As the dog days of summer hurtle by, the news of improved conditions on the duck breeding grounds has the juices flowing for the upcoming season. After a few dry springs and summers, the ducks finally have some wetlands to work with which, in turn, should produce a bountiful breeding season. Nature goes in cycles so the ducks and the hunters were due a good turn.

Working on Greenhead’s 13th annual edition also inspires daydreams of mallards fluttering over the decoys, wet dogs and big, post-hunt breakfasts. I don’t think anyone imagined when we started this publication in 2010 that it would have come this far — multiple awards, national advertisers and a growing fan base inside and outside the state. Arkansas duck hunting is unlike anything else on the planet and we do our best to capture the essence of the sport. 

The 2022 edition features an eclectic mix of personal profiles, conservation stories and a touch of history. The lineup ranges from a photo profile of the artistic, custom gun rooms crafted by Julian and Sons of Heber Springs, to a duck ramen recipe that will tickle the taste buds, to a profile of Jonathan Wilkins of Black Duck Revival and his unique experiences in the waterfowling world.

We hear from some of the state’s champions of conservation, learn who inspired them and hear their ideas. We also let Arkansas waterfowling personalities quiz each other in in a round-robin format, and we take a “Mythbusters”-themed look at topics causing conjecture in the industry.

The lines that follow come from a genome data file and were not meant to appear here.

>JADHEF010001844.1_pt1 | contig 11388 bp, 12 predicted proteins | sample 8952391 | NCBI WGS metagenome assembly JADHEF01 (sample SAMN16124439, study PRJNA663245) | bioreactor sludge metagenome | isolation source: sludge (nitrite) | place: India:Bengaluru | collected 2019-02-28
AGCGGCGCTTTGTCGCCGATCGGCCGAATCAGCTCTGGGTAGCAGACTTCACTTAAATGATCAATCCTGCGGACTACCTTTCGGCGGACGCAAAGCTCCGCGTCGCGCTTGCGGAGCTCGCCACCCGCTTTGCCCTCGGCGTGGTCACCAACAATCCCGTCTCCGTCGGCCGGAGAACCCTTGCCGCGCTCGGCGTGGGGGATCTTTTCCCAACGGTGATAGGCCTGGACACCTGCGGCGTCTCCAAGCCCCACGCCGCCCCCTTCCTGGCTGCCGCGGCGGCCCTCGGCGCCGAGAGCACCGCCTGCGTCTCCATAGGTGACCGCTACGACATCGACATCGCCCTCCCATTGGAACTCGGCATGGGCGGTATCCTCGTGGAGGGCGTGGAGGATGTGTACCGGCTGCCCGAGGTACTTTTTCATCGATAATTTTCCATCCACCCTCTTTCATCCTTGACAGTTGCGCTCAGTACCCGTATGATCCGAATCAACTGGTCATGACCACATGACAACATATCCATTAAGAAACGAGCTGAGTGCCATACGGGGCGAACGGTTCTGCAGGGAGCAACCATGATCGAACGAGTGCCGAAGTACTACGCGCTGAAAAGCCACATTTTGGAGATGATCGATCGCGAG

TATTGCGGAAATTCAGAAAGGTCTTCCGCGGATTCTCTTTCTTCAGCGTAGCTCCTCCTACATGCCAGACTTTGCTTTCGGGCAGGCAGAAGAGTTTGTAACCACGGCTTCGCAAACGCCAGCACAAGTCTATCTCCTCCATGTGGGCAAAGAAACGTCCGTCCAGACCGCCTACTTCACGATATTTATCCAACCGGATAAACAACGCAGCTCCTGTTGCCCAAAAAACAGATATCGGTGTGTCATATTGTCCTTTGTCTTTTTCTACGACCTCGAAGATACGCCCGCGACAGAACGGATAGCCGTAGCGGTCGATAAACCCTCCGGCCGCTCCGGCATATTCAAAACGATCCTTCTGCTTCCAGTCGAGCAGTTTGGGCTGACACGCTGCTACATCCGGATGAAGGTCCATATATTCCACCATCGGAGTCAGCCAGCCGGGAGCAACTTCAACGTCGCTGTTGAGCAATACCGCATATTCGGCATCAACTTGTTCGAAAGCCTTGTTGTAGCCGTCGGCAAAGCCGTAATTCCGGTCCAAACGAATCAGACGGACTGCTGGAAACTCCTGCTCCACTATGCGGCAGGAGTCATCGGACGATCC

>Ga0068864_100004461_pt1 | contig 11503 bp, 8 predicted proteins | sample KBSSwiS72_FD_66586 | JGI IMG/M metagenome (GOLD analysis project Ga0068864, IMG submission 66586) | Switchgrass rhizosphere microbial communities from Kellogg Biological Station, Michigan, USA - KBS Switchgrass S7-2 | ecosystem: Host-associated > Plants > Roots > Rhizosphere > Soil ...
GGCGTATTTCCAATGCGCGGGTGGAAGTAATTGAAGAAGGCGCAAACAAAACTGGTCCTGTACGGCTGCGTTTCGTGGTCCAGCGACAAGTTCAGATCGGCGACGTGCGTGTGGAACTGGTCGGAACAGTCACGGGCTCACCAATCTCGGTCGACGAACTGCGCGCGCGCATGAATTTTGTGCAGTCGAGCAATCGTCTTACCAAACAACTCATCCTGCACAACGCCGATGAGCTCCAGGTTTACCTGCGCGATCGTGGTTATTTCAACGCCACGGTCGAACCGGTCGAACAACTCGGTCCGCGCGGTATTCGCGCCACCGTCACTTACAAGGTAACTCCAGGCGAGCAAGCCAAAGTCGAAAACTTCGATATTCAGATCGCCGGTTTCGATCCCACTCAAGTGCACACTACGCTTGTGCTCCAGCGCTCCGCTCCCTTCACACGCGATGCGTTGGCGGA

George Dunklin and Doug Osborne are educating the next generation of conservationists at the Five Oaks Ag Research and Education Center, while we travel the flyways with a GPS transmitter duck, courtesy of Arkansas Waterfowler Hall of Famer Mickey Heitmeyer.

Speaking of the hall of fame, after a long, pandemic-related hiatus, two classes of industry giants were inducted before a sold-out crowd in Little Rock. We also continue our Q&A series with a slate of duck-hunting executives and hear their favorite stories and tips.

We all have to purchase Arkansas duck stamps to be legal afield. In this issue we learn the program’s history and where the dollars raised by stamp sales go. Finally, Bernard Washington explains his love for the nontraditional hunting dog breeds he trains at Broneck Kennels.

This year’s lineup will hopefully tide you over until we crank things up in November. As our final thought says, think about why you hunt — the sport needs hunter/investors more than ever. 

Limits or not, enjoy the chase!